Reading financial statements typically isn’t on the top of a small business owner’s to-do list. This is largely because many small business owners are confused by these statements. Instead of clarifying their business’s financial position, financial statements often serve to confuse business owners. As a result, you might find yourself dependent on your business accountant—who most business owners speak with only once or twice a year—to explain your business’s finances. Or, you might rely exclusively on your bank account balance to make business decisions.
Business owners who do read their financial statements typically only focus on one of the three key financial statements. While this is better than not reading the statements at all, focusing exclusively on one statement only provides part of the story. And this can lead to further confusion instead of providing clarity.
Your financial statements tell the story of your business. If you ignore them altogether, you are missing out on a narrative that will give you a complete picture of your business’s financial health. But reading financial statements can be a bit like reading literature: without some guidance, you might miss out on key elements that transform the story from confusing, boring, or just “okay,” to a story you willingly revisit again and again.
Your business’s financial story is comprised of three key financial statements. Let’s take a look at each of these statements in turn, as well as how they work together to form a comprehensive story of your business’s finances.
Financial Statement 1: The Income Statement
The income statement, also called the profit and loss statement (or P&L), is probably already familiar to you. This is the financial statement most business owners focus on, because it is the easiest to understand. It also concludes with the business’s net income (or profit)—something all business owners want to know.
The income statement can be summarized by the following equation:
Income – Expenses = Net Income (or Profit)
Your income statement tells the story of your business’s income and expenses for a period of time. Typically, income statements are produced for a month, a quarter, or a year. There is no rule saying you can’t look at income statements for a particular day, week, or even multiple years, although looking at the profit and loss for these time periods is usually not particularly helpful.
Parts of the Income Statement
Even though the income statement equation is simple, there are multiple parts to the income statement:
- Operating revenue: This is the revenue from your business’s operations, or primary activities (sales). The operating revenue section of your income statement also includes customer returns or refunds.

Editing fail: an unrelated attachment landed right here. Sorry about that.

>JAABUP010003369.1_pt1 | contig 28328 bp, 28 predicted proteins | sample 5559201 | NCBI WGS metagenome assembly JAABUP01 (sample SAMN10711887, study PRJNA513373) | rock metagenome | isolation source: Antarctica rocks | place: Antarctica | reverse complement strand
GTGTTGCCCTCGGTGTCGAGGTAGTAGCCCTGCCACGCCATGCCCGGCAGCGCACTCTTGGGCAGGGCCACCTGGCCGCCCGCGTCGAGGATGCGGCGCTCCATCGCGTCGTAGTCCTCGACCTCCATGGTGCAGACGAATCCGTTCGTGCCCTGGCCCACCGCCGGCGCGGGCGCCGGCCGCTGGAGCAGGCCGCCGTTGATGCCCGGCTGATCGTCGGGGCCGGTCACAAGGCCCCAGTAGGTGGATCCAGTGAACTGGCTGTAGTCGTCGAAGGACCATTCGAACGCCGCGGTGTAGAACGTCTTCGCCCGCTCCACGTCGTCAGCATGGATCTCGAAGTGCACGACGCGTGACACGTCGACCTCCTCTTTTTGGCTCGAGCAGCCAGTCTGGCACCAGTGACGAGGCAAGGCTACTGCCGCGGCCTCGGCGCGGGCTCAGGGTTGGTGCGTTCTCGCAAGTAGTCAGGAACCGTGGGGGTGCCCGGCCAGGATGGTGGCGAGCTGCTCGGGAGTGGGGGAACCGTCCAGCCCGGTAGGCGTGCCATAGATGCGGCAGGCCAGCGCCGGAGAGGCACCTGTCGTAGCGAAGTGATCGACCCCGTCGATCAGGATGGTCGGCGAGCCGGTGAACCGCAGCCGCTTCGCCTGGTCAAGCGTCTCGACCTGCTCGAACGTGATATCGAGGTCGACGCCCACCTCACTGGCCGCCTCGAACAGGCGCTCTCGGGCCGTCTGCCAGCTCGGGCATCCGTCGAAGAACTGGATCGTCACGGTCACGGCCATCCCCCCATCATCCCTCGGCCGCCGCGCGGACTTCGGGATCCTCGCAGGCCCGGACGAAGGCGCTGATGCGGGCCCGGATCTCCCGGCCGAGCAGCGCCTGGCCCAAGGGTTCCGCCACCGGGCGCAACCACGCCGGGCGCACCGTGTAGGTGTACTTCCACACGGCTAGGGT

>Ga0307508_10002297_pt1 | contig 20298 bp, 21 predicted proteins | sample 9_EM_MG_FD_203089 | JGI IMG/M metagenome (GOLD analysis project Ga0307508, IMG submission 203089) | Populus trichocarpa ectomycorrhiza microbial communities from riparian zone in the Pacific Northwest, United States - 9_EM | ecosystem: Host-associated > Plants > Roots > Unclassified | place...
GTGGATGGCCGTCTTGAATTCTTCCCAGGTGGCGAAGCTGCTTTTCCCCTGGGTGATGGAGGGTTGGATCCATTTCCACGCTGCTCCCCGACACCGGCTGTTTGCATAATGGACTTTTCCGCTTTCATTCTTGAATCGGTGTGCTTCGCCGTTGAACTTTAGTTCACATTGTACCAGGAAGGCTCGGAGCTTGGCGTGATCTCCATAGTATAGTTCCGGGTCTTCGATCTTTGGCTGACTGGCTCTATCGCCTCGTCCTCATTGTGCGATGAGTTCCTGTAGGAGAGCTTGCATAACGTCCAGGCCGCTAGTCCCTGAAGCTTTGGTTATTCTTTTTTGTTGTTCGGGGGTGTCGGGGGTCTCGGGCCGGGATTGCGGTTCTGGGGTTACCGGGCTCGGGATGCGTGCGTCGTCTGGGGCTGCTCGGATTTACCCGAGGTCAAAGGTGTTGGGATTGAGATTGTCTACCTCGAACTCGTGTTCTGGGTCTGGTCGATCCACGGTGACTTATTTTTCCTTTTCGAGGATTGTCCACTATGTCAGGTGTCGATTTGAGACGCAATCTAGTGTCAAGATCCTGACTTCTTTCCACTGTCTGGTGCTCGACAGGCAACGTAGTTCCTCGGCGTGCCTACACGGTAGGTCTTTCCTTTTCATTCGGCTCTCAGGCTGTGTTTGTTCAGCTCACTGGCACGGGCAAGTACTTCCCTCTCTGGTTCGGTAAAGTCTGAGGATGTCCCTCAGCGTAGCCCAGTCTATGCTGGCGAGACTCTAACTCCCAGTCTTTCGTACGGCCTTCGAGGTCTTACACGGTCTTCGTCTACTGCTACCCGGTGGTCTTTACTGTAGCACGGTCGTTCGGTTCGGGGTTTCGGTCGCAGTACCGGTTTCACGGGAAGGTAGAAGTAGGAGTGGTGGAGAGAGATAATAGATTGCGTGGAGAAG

- Cost of goods sold: Also called cost of sales, COGS, or COS, these are the expenses that go directly into the making of your product or the delivery of your service. These expenses can include labor, materials, and shipping costs, just to name a few. Cost of goods sold appear directly after your operating income, and, when subtracted from your operating income, show you your gross profit.
- Operating expenses: As the name implies, operating expenses include all the expenses that comprise your business’s operating—or overhead—expenses. These expenses can include rent, payroll, insurance, and any number of other expenses.
- Other income and expenses: Some income and expenses aren’t directly related to your business’s operations. Rebates and interest expenses are common examples of other income and expenses. These deposits and expenses are separated from operating income and expenses for the sake of clarity. By listing them in a separate section of the income statement, you can easily see the narrative of your operating activities.
- Net income: This is the “bottom line” on your income statement. Net income—also called net profit—is what is left after all your business’s expenses are subtracted from all your business’s income.
Let’s be clear: The income statement is a very important chapter in your business’s financial story. But it’s only one chapter, and focusing exclusively on this chapter will give you only part of the narrative. You owe it to yourself—and your business—to continue to the next chapter.
Financial Statement 2: The Balance Sheet
Every transaction in your business impacts the balance sheet. Unfortunately, many business owners ignore the balance sheet, because they don’t understand its importance.
Simply stated, the balance sheet shows what your business owns and what it owes. Whereas the income statement shows income and expense activity for a period of time, the balance sheet shows a summary of your business’s complete financial position as of a particular date.
The balance sheet can be summarized by this equation:
Assets = Liabilities + Equity
Parts of the balance sheet
As the name implies, the balance sheet must be in balance, meaning the sum of liabilities and equity must equal the assets. But what are assets, liabilities, and equity?
- Assets: Assets are part of what your company owns. Assets include concrete things like money in the bank, furniture and equipment, buildings, and vehicles. But assets also include intangible things, like accounts receivable, patents, and goodwill. Assets can be further sub-categorized as fixed—or long-term—assets, and current—or short-term—assets. Long-term assets are expected to last more than a year, and short-term assets are expected to last for a year or less.
- Liabilities: Liabilities are what your company owes. You can think of liabilities as your business debts—expenses your company hasn’t paid yet. Liabilities include accounts payable, credit card balances, and outstanding loan balances. Like assets, liabilities can be subcategorized as long term or short term. Most loans are long-term liabilities, whereas accounts payable and credit card balances are short-term, or current, liabilities.